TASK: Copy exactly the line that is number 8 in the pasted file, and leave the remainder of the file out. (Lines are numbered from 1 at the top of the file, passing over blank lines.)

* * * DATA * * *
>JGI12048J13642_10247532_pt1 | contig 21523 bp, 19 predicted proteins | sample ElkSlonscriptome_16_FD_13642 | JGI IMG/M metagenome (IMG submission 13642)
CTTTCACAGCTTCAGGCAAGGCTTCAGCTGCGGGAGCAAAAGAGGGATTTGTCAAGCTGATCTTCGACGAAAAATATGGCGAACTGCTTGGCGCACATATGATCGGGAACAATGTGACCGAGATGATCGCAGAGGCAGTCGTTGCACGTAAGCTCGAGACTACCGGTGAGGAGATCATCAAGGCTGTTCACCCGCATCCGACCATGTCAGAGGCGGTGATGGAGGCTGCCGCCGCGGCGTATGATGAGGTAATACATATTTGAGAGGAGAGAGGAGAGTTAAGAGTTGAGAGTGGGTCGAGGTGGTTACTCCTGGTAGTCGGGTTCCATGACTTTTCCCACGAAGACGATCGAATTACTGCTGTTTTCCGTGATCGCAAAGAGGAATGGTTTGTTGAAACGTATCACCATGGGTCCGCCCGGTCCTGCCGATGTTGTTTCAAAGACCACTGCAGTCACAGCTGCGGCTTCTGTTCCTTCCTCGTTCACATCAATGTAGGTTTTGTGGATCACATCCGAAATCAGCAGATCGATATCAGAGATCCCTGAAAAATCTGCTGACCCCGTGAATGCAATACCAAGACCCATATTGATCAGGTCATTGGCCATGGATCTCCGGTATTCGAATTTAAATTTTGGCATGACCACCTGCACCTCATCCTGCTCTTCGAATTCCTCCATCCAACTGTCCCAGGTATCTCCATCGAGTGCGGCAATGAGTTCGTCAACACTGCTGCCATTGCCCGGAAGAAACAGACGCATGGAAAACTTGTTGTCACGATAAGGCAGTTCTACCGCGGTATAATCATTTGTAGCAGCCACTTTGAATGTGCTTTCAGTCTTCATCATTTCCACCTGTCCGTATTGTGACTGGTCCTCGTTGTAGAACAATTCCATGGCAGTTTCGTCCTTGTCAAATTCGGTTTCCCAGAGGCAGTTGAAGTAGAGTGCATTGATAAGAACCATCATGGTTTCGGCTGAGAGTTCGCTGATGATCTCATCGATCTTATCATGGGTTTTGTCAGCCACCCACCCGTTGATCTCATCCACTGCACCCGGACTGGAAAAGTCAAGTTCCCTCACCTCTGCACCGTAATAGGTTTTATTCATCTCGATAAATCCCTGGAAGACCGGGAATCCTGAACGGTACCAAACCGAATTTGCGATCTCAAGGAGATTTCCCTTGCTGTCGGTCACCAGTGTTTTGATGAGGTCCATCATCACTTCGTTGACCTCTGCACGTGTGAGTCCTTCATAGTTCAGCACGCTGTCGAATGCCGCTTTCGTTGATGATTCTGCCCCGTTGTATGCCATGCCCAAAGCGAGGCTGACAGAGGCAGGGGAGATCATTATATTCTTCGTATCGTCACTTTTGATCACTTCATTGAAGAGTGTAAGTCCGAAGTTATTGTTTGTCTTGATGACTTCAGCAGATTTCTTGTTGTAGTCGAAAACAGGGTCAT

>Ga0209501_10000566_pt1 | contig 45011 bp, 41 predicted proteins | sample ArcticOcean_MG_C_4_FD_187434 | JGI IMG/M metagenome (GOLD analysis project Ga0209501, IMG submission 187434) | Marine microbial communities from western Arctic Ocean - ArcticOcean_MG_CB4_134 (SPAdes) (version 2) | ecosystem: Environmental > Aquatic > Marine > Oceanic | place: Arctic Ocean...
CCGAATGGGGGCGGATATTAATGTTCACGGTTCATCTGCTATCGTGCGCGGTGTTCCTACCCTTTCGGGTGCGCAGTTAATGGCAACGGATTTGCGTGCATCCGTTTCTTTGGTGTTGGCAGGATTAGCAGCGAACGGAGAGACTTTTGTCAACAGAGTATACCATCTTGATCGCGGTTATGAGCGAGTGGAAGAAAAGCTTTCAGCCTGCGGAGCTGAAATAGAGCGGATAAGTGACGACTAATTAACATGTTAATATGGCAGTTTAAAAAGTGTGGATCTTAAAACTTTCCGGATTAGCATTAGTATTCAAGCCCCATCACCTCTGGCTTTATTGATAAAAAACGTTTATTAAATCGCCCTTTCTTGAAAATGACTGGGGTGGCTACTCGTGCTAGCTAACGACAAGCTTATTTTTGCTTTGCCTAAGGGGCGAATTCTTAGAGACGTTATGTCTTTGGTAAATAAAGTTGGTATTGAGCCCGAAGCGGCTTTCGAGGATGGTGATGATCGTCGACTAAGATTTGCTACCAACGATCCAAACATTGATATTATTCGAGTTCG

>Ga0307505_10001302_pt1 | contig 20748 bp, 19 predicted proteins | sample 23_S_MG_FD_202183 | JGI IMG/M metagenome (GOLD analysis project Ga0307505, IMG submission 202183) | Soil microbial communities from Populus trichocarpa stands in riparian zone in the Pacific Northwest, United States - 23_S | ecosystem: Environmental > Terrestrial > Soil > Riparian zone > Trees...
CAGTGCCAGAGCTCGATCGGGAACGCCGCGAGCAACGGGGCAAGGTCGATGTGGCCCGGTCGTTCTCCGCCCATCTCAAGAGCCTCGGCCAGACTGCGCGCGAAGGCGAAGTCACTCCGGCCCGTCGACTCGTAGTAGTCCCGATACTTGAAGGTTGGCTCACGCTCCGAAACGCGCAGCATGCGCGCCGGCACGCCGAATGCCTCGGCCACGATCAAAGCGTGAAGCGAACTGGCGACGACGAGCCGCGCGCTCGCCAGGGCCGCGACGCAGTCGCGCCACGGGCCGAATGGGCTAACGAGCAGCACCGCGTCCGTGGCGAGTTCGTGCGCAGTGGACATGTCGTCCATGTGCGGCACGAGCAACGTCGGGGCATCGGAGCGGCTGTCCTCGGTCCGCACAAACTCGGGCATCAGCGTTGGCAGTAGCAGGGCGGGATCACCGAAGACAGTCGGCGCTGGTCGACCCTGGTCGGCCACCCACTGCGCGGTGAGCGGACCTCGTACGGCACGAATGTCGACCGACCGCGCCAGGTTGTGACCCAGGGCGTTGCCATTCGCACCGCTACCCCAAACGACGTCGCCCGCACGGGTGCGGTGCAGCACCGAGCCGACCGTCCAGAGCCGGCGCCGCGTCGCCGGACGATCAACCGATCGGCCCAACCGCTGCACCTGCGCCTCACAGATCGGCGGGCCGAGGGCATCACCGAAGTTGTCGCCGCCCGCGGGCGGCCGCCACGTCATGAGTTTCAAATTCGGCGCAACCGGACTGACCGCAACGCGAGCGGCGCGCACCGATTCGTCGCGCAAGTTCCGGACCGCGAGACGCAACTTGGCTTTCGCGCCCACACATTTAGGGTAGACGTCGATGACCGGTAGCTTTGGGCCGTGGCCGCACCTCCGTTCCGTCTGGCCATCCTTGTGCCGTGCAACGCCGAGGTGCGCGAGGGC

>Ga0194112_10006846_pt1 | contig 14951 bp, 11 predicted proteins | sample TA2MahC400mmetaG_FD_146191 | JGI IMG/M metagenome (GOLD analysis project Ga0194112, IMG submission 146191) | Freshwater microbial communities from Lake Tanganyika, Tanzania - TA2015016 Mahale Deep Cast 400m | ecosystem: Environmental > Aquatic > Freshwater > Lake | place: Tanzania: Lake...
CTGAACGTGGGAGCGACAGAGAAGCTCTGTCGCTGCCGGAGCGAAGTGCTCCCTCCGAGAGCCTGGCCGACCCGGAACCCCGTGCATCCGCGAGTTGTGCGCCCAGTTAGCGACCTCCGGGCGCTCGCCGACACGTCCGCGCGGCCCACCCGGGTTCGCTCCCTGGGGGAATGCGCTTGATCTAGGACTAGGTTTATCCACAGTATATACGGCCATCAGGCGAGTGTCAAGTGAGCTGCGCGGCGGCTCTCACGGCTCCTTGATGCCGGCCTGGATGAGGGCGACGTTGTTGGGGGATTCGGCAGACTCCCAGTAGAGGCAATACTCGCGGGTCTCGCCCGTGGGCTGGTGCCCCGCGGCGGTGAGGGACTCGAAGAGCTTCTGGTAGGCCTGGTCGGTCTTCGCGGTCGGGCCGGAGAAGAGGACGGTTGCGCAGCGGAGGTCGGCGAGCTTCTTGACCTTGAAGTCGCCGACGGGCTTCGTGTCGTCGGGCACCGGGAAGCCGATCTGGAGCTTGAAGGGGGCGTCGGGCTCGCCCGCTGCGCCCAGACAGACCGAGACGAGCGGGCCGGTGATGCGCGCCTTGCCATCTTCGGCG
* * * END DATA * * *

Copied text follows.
CTGAACGTGGGAGCGACAGAGAAGCTCTGTCGCTGCCGGAGCGAAGTGCTCCCTCCGAGAGCCTGGCCGACCCGGAACCCCGTGCATCCGCGAGTTGTGCGCCCAGTTAGCGACCTCCGGGCGCTCGCCGACACGTCCGCGCGGCCCACCCGGGTTCGCTCCCTGGGGGAATGCGCTTGATCTAGGACTAGGTTTATCCACAGTATATACGGCCATCAGGCGAGTGTCAAGTGAGCTGCGCGGCGGCTCTCACGGCTCCTTGATGCCGGCCTGGATGAGGGCGACGTTGTTGGGGGATTCGGCAGACTCCCAGTAGAGGCAATACTCGCGGGTCTCGCCCGTGGGCTGGTGCCCCGCGGCGGTGAGGGACTCGAAGAGCTTCTGGTAGGCCTGGTCGGTCTTCGCGGTCGGGCCGGAGAAGAGGACGGTTGCGCAGCGGAGGTCGGCGAGCTTCTTGACCTTGAAGTCGCCGACGGGCTTCGTGTCGTCGGGCACCGGGAAGCCGATCTGGAGCTTGAAGGGGGCGTCGGGCTCGCCCGCTGCGCCCAGACAGACCGAGACGAGCGGGCCGGTGATGCGCGCCTTGCCATCTTCGGCG